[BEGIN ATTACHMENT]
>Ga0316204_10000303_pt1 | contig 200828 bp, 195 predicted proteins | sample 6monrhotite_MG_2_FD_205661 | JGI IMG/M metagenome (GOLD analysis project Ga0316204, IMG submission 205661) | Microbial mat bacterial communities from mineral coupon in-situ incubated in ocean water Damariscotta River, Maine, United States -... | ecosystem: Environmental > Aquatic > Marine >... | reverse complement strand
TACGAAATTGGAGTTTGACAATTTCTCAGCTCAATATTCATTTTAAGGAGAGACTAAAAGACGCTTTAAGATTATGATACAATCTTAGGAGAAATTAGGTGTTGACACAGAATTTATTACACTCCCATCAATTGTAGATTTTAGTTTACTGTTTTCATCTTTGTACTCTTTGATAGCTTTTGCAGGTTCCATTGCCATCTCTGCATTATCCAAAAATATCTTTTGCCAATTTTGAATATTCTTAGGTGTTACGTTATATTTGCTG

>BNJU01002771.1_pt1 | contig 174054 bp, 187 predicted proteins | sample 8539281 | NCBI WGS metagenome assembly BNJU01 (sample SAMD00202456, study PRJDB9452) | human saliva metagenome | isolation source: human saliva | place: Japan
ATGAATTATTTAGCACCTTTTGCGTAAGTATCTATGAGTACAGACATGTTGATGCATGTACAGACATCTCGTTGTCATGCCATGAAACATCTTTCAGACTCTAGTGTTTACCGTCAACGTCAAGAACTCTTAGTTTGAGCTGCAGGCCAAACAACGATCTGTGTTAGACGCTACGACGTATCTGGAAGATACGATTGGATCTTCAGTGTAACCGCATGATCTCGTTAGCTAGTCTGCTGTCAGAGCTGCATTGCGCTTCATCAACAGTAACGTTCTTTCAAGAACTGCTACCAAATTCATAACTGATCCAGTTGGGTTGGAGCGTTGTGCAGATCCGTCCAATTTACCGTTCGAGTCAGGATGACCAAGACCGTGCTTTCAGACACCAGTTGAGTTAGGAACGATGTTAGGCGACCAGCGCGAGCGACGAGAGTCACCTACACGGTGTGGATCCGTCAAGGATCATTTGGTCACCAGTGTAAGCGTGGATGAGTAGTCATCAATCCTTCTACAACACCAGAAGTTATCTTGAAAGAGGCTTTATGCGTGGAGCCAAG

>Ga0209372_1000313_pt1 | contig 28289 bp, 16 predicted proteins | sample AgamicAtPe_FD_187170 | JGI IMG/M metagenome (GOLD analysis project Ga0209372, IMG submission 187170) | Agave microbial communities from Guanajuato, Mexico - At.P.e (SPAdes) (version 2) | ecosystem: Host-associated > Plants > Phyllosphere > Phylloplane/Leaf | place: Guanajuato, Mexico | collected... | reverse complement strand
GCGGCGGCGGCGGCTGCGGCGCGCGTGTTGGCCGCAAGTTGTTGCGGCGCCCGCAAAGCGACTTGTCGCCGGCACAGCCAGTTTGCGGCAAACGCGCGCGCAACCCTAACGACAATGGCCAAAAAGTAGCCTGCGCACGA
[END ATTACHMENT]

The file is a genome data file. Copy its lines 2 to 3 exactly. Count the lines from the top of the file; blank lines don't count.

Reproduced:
TACGAAATTGGAGTTTGACAATTTCTCAGCTCAATATTCATTTTAAGGAGAGACTAAAAGACGCTTTAAGATTATGATACAATCTTAGGAGAAATTAGGTGTTGACACAGAATTTATTACACTCCCATCAATTGTAGATTTTAGTTTACTGTTTTCATCTTTGTACTCTTTGATAGCTTTTGCAGGTTCCATTGCCATCTCTGCATTATCCAAAAATATCTTTTGCCAATTTTGAATATTCTTAGGTGTTACGTTATATTTGCTG

>BNJU01002771.1_pt1 | contig 174054 bp, 187 predicted proteins | sample 8539281 | NCBI WGS metagenome assembly BNJU01 (sample SAMD00202456, study PRJDB9452) | human saliva metagenome | isolation source: human saliva | place: Japan